No, as War­raq demon­strates, there's no way around it: Is­lamic ter­ror­ism is ji­had. And ji­had is a found­ing Is­lamic con­cept. The apol­o­gists, of course, have their own line on this one, too: un­der true Is­lam, they say, the word ji­had­de­notes an in­ner spir­i­tual process, and has noth­ing to do with vi­o­lence; when ter­ror­ists use the word to de­scribe their depre­da­tions, they're dis­tort­ing the word and the faith. War­raq, cit­ing a wide range of schol­arly sources – both Western and Is­lamic, some re­cent and some dat­ing back to the eighth cen­tury – puts that ful­some false­hood firmly in its place: yes, ji­had can be used to mean an in­ner strug­gle, but in the Ko­ran and Ha­dith, and in key texts ever since, it al­ways refers, above all, to the sa­cred obli­ga­tion to ad­vance Is­lam by means of armed ac­tion against un­be­liev­ers.

War­raq also gives us a sweep­ing – but suc­cinct – les­son in the history of ji­had, be­gin­ning with Muhammed's own con­quests, then mov­ing on to ninththrough eleventh-cen­tury Baghdad, sev­en­teenth-cen­tury Con­stantino­ple, eigh­teenth-cen­tury Saudi Ara­bia, and so on, right up to to­day's Mus­lim Brother­hood. Of course the apol­o­gists (Barack Obama among them) would have us be­lieve that the Mus­lim Brother­hood is mod­er­ate and non-vi­o­lent; War­raq es­tab­lishes that through­out its ex­is­tence, to the con­trary, the Brother­hood has preached Holy War, pe­riod. Then there's the Nazis. Some apol­o­gists ar­gue that Is­lam was just peachy un­til some of its lead­ers got chummy with Hitler and were in­fected by his love of vi­o­lent world con­quest and Jew-ha­tred; War­raq es­tab­lishes that if Is­lamic higher-ups co­zied up to the Nazis, it was be­cause their to­tal­i­tar­ian, ex­ter­mi­na­tion­ist doc­trines were al­ready ex­tremely sim­i­lar.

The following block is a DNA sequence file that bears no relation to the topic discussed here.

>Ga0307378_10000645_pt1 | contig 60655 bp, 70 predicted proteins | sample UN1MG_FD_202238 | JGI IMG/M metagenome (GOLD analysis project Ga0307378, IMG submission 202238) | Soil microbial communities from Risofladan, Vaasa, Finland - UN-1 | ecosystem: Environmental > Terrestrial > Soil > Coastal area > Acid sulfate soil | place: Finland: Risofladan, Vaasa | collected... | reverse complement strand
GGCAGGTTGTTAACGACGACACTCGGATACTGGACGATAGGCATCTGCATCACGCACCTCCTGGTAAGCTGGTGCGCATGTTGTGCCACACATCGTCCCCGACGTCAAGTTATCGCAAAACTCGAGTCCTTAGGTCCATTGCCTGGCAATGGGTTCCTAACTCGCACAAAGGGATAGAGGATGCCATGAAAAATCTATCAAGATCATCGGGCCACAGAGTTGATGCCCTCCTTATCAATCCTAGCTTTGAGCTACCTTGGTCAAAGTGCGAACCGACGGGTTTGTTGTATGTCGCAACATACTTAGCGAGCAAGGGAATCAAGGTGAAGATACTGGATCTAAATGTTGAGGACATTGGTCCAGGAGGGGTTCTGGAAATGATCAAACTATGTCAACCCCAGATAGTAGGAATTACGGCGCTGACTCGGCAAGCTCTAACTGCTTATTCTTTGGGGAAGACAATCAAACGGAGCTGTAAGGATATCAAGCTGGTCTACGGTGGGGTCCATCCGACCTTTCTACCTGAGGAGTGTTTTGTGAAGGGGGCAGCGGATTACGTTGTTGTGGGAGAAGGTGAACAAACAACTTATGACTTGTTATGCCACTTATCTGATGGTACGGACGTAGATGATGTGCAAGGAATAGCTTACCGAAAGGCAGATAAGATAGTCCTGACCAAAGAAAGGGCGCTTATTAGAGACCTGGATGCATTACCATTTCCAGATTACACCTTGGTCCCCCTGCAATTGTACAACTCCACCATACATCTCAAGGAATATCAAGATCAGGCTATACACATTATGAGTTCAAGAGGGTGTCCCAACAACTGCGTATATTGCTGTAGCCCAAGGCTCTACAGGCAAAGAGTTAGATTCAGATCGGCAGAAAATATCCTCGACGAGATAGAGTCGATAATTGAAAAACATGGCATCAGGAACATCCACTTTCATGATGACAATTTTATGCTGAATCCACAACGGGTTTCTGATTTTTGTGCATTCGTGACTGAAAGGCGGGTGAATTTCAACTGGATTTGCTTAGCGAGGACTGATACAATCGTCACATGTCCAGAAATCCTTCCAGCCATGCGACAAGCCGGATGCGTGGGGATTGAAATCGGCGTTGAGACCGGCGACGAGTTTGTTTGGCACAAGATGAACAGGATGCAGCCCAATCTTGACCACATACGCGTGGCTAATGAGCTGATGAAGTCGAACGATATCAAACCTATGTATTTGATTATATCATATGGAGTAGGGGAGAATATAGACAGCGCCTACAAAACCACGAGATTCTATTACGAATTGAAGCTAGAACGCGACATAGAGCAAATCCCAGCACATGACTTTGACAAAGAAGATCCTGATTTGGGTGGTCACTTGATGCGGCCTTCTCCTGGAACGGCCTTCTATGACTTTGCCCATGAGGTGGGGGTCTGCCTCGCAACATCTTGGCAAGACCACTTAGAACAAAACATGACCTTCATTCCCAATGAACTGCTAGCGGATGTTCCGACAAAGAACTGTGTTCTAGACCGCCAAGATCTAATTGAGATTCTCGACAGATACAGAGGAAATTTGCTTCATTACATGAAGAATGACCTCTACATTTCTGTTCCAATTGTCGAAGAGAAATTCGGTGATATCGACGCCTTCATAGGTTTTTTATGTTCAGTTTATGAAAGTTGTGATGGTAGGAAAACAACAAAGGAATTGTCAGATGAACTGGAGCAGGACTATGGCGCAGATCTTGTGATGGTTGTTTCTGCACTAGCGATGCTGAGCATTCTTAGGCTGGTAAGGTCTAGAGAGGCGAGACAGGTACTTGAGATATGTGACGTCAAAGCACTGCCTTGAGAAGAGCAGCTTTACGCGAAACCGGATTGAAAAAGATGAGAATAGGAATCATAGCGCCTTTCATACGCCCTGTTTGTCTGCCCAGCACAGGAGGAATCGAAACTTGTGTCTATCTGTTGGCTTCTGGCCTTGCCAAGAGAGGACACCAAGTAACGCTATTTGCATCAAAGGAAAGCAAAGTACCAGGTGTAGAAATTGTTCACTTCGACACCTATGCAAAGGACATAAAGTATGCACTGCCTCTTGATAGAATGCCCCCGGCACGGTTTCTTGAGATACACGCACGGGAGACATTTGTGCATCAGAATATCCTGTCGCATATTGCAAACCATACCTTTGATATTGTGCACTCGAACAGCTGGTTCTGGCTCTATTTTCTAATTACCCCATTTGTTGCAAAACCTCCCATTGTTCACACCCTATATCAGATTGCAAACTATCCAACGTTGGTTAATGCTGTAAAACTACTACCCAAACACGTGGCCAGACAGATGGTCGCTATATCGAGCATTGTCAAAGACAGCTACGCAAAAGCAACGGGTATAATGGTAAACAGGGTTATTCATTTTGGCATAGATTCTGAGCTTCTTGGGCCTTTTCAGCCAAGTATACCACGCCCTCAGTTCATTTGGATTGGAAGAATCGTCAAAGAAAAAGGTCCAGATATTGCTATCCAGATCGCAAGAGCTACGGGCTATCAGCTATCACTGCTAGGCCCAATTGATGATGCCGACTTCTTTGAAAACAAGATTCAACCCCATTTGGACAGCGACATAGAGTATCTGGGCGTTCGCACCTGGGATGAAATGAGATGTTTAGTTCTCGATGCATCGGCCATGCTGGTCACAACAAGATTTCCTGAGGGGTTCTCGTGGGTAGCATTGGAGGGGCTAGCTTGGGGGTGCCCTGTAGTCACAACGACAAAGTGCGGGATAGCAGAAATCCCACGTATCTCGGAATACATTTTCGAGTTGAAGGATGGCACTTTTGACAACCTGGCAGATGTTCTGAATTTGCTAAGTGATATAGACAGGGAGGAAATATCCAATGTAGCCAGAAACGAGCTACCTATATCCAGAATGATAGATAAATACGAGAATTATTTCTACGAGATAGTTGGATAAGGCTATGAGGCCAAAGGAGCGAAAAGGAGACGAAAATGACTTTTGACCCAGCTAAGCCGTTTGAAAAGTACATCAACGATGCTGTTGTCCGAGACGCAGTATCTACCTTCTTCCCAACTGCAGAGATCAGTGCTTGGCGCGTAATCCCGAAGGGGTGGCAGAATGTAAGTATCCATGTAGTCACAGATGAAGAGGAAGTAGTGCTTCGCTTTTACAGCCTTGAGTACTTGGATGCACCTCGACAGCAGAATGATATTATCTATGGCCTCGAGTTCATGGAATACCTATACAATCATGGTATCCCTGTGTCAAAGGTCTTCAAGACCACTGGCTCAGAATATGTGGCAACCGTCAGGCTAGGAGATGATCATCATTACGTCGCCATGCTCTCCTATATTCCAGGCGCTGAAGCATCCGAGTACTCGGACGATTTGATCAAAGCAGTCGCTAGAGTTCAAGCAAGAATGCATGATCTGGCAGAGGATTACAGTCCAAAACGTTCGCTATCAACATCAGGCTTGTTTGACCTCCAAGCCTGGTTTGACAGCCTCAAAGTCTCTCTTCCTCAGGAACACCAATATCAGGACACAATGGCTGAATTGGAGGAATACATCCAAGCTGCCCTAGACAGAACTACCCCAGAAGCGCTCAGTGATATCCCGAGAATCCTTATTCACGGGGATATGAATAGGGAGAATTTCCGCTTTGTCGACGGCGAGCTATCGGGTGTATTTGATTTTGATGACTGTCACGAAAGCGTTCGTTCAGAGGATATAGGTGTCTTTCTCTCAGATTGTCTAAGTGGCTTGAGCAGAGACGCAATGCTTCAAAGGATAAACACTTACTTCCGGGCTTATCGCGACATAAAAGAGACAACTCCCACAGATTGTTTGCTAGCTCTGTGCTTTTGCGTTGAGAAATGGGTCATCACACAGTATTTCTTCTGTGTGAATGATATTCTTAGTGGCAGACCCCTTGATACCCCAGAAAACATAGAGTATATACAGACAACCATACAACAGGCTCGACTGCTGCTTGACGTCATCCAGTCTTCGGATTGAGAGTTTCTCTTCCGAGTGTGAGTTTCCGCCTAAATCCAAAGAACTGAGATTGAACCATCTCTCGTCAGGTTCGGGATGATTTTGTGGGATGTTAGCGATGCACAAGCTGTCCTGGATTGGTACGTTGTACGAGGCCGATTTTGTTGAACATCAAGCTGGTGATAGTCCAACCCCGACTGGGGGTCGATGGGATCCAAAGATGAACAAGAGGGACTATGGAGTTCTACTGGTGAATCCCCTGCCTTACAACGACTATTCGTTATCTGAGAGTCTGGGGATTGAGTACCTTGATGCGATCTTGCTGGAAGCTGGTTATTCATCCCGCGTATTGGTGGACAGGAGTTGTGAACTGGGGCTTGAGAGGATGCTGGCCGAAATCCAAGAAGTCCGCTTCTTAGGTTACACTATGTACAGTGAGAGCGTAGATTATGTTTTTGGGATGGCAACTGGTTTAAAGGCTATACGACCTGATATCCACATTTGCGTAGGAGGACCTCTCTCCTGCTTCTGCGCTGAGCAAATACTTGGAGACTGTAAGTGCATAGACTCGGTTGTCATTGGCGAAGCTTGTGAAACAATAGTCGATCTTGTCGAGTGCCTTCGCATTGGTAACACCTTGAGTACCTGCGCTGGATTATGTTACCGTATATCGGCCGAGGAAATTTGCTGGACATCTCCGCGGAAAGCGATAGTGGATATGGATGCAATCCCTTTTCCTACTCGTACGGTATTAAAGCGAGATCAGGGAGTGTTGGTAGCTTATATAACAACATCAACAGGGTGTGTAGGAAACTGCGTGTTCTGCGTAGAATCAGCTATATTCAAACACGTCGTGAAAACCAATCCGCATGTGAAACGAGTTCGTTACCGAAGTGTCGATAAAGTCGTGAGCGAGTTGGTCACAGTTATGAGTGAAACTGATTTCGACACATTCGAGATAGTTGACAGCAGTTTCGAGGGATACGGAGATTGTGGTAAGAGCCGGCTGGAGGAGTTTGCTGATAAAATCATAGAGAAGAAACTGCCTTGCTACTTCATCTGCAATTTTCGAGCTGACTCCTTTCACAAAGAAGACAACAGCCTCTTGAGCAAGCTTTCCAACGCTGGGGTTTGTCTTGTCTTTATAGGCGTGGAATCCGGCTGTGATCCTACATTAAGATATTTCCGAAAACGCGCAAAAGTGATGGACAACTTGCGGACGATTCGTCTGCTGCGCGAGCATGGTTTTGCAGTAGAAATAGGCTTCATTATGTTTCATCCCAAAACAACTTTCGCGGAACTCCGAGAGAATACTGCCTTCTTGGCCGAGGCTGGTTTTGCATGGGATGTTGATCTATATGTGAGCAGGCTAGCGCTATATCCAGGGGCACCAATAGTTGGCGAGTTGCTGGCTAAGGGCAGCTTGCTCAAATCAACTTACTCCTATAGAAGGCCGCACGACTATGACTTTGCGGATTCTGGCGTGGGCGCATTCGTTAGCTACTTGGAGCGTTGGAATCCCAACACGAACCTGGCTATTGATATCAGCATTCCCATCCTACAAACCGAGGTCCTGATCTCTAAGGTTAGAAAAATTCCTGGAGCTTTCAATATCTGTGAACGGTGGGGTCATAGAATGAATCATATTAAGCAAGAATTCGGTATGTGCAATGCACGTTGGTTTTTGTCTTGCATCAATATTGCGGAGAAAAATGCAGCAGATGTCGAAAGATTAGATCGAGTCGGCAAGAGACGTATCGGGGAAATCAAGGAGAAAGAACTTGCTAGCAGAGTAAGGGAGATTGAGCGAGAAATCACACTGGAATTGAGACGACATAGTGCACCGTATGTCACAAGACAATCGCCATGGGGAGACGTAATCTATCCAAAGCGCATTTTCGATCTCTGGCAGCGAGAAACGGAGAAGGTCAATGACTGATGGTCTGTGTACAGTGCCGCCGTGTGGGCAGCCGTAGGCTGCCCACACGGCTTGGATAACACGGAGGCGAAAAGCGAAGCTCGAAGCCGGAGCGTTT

War­raq also in­tro­duces us to a 1979 book that has been called “the most in­flu­en­tial trea­tise on why Ji­had is nec­es­sary and how it must be fought.” Writ­ten by one Bri­gadier S. K. Ma­lik, The Qur'anic Con­cept of War won the en­dorse­ment of no less a ji­had en­thu­si­ast than the late Pak­istani pres­i­dent Zia al-Haq. A brief sam­ple: “The Qu­ranic mil­i­tary strat­egy...en­joins us to pre­pare our­selves for war to the ut­most in or­der to strike ter­ror into the hearts of the en­e­mies.... [The Ko­ran] gives us a dis­tinc­tive con­cept of to­tal war. It wants both the na­tion and the in­di­vid­ual to be at war 'in toto,' that is, with all their spir­i­tual moral and phys­i­cal re­sources.” In ad­di­tion to Ma­lik's tome, War­raq reads (so we don't have to) sev­eral other vile works that have also in­spired the sui­cide-vest set – a ver­i­ta­ble li­brary of holy hate.

War­raq sums up his book's point as fol­lows: “ji­had is essen­tial for the spread of Is­lam, and it is a duty in­cum­bent on all Mus­lims un­til Is­lam cov­ers the whole sur­face of the earth.” And what's essen­tial for the West's sur­vival is for us in­fi­dels to face up to the fact that noth­ing is more in­te­gral to Is­lam than that mon­strous duty. If Is­lamic ter­ror is, as apol­o­gists as­sert, a re­ac­tion to some ac­tion by the West, that ac­tion is, as War­raq points out, noth­ing more or less than our fail­ure to “ac­cept the Ko­ran as a blue­print for a model so­ci­ety.” How­ever much the talk­ing heads may in­sist oth­er­wise, it was Is­lam's ex­plicit call for ji­hadist con­quest, and noth­ing else, that mo­ti­vated 9/11 and 7/7, Atocha and Nice, Bat­a­clan and Ari­ana Grande. If we in­sist on cling­ing to lies about these atroc­i­ties – and thereby lose our free­dom – it won't be be­cause Ibn War­raq hasn't nobly and bravely shouted the truth from the rooftops. (FRONT PAGE MAG)

In Ibn War­raq’s new book, “The Is­lam in Is­lamic Ter­ror­ism: The Im­por­tance of Be­liefs, Ideas, and Ide­ol­ogy,” is (if it doesn't sound a bit odd to put it this way) a god­send – a com­pre­hen­sive an­swer to ev­ery one of those du­plic­i­tous politi­cians, lily-liv­ered jour­nal­ists, and slimy pro­fes­sional “ex­perts” and “con­sul­tants” who tire­lessly in­sist that Mus­lim ter­ror­ists have hi­jacked a peace­ful faith.